We have also hinted, in a previous section, at another mechanism by which inputs to the dendrites can affect the phase-locked state. The input amplitude can change the oscillator frequency which in turn has an effect on the stability of the phase-locked state (see figure 1D). In figure 7B at time sec we increase the amplitude of the current input impinging on the oscillators which causes the system to move out of the bistable regime. The synchronized state loses stability and the oscillators gradually move into anti-phase locking. As a result, the soma stops spiking (at time sec). Note that the electrotonic separation between the oscillators remains constant (black dotted line in figure 7D) but that the bifurcation diagram itself changes. In turn, a decrease in the excitatory input would reinstate spiking. Hence, this mechanism allows the cell to encode an inverse of the input amplitude, or the inverse of the excitatory input rate.

## Discussion

The question of how local cellular processes may lead to global behavior has been of great interest for some time, in particular with respect to the signal propagation in extended structures such as the dendritic trees of cortical neurons. One of the aspects that remains a subject of active debate, is the dendritic mechanisms that ensure that local inputs on the dendrites – and in particular on the distal dendrites – have an impact on the global signal processing in the cell and ultimately on spike generation. We addressed this key question focusing specifically on the case of oscillatory dendrites. Thus, we studied the dynamics of dendrites that show intrinsic oscillations due to active voltage-dependent currents that present strong spatial inhomogeneities, hence leading to discrete oscillatory segments. Our prime question was to understand how global dendritic behavior, in this case the phase-locked oscillations, can arise from interactions between such local oscillators. To do so we developed an analytical framework to describe and understand the behavior of interacting dendritic oscillators and their impact on signal propagation within a neuron. Our goal was to understand when the oscillators within the dendrite would lock and hence the whole dendritic tree would act as a single oscillatory unit.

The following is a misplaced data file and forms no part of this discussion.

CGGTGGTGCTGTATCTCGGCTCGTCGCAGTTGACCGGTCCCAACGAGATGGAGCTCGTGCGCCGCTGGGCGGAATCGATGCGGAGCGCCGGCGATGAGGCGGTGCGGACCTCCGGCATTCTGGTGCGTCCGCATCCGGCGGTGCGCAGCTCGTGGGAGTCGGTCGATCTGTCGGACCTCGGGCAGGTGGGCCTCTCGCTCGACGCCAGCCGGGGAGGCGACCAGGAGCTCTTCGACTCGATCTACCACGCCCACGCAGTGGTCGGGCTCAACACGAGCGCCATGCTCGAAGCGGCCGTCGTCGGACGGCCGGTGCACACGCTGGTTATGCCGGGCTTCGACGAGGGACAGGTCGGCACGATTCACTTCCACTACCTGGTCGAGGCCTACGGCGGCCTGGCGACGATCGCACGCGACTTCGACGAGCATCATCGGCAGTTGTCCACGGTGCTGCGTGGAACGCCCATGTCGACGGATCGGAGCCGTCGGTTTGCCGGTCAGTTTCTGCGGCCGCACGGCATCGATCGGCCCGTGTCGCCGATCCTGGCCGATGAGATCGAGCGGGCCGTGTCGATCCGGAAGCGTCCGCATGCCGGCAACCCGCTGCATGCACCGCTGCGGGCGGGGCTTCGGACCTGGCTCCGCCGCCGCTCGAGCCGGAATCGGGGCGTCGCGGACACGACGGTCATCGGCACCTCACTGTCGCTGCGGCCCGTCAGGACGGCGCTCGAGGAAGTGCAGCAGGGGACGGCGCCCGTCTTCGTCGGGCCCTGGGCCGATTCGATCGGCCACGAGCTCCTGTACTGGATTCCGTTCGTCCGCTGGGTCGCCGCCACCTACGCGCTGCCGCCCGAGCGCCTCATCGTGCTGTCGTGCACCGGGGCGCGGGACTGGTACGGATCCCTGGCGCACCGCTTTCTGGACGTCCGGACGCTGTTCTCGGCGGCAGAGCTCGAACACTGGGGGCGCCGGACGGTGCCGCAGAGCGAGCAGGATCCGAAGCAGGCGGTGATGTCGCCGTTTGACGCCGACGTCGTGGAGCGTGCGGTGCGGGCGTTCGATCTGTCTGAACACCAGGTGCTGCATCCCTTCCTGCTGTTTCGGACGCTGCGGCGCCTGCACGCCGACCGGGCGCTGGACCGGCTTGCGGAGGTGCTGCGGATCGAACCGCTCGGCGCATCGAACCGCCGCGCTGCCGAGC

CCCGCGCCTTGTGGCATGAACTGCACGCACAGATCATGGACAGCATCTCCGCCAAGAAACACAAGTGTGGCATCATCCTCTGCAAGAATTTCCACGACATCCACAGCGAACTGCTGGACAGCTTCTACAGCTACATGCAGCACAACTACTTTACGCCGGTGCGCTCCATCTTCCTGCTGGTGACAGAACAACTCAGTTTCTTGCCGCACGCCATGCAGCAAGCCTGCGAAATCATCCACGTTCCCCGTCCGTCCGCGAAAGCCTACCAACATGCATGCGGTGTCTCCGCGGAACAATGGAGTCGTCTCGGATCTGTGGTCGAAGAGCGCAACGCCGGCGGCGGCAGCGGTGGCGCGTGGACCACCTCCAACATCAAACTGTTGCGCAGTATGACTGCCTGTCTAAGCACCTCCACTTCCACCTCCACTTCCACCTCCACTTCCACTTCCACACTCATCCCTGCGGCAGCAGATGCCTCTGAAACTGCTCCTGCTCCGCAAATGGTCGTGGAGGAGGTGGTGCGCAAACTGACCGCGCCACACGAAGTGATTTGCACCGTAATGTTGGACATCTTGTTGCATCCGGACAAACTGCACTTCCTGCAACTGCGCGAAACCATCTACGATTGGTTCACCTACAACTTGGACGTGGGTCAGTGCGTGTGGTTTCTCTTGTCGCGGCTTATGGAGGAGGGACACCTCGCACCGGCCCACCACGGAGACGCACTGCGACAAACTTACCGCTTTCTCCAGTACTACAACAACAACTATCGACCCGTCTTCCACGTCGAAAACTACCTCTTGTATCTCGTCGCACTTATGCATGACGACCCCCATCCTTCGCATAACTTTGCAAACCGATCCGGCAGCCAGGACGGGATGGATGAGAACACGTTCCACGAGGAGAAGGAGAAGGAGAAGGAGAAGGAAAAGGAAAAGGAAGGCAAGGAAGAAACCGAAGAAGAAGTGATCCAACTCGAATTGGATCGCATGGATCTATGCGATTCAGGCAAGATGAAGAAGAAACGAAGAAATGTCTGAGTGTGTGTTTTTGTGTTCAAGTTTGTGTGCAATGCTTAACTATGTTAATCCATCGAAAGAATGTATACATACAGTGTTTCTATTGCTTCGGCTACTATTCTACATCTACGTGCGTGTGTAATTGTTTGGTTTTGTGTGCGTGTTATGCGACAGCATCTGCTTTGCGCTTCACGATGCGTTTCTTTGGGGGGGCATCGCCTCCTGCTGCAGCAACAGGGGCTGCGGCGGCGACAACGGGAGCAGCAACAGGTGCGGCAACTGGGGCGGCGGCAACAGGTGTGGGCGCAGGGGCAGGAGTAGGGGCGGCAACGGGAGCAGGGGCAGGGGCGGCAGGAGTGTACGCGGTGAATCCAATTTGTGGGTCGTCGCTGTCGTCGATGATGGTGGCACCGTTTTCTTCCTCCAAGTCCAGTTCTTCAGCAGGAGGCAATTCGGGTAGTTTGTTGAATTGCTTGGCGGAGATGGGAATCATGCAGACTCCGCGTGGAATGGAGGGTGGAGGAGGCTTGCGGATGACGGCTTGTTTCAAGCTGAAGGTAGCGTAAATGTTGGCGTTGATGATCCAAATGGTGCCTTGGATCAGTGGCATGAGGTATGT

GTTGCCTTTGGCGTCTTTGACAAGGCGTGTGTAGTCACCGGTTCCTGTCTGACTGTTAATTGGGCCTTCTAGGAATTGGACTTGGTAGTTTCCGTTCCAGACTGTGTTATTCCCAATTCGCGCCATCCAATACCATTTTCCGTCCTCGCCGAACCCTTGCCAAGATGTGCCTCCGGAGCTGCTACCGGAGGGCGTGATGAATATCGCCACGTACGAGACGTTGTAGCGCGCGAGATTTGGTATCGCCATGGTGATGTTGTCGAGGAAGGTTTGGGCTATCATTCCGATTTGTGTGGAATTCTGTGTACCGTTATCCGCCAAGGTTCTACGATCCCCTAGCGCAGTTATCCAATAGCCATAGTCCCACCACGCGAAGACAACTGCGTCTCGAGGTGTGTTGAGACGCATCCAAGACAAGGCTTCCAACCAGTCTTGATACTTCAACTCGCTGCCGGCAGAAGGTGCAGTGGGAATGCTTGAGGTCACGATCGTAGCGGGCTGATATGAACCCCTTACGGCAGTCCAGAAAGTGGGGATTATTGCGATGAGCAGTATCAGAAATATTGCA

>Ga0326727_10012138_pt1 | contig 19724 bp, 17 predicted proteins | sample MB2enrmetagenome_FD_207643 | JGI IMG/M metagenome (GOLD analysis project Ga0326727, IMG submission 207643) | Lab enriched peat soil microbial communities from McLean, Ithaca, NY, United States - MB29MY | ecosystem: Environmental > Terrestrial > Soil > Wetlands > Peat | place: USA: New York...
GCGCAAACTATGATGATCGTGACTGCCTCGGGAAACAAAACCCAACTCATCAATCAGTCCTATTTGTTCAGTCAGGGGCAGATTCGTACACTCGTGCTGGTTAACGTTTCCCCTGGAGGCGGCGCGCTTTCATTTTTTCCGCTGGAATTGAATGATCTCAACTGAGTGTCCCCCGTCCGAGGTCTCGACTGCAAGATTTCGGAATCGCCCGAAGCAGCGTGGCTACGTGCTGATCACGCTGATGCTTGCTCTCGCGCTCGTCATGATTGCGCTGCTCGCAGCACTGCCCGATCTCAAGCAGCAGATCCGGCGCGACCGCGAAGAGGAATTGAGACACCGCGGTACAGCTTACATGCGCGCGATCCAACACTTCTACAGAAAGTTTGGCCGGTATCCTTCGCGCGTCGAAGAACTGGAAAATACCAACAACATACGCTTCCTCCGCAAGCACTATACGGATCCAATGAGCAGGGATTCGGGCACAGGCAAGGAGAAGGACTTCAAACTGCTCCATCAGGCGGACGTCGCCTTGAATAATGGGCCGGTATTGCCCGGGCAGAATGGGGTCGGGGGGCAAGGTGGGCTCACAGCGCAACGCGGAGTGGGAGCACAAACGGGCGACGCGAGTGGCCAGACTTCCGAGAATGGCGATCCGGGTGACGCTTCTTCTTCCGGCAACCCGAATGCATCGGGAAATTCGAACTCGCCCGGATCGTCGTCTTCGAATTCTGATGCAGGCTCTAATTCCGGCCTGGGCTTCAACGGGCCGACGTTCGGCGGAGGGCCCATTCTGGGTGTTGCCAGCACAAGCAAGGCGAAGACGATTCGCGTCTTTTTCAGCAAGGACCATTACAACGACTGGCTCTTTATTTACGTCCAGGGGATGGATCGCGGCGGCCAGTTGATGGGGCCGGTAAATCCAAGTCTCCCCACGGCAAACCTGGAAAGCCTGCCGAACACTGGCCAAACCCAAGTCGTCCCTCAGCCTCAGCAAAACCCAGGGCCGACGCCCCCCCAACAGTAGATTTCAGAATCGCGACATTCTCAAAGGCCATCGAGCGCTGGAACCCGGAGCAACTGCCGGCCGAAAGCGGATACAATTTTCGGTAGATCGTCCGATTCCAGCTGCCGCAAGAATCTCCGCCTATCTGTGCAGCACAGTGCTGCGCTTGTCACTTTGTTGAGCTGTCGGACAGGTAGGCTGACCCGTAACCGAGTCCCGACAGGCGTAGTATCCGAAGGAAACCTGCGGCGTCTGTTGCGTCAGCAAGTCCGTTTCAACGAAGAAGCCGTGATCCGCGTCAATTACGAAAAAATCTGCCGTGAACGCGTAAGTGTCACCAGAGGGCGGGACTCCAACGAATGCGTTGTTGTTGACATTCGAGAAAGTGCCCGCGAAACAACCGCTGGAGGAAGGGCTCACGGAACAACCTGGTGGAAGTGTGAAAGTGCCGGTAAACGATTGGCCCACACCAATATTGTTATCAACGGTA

Using the weakly coupled oscillator framework we have identified the requirements for the various phase-locking regimes of the dendritic oscillators. We characterized how the type of phase-locking depends on the intrinsic properties of the oscillators as well as on the membrane properties of the dendrite segment connecting them. We find that a central parameter in determining the phase-locked solutions is the electrotonic distance between the oscillators. This distance determines how strongly the dendritic cable filters the interactions between the oscillators, thereby determining the delay between the interactions. As a function of the electrotonic distance the phase-locking of identical oscillators alternates between in-phase or synchronized solutions and anti-phase solutions.

We also showed how the phase-locking is affected by the presence of voltage-dependent conductances in the cable that connects the oscillators. Using the quasi-active approximation of the cable [29],[30] we found that the dependence of the stable phase-locked solution on the electrotonic distance is typically amplified by regenerative conductances (i.e. ionic conductances that amplify a voltage perturbation), whereas it is counteracted by restorative conductances (i.e. ionic conductances that counteract voltage perturbations) (see also [28]). It should be noted that the linearization of the active conductances in the dendrites is appropriate for small amplitude oscillations in the dendrite and is therefore in general a better approximation for subthreshold oscillations than for spiking oscillators.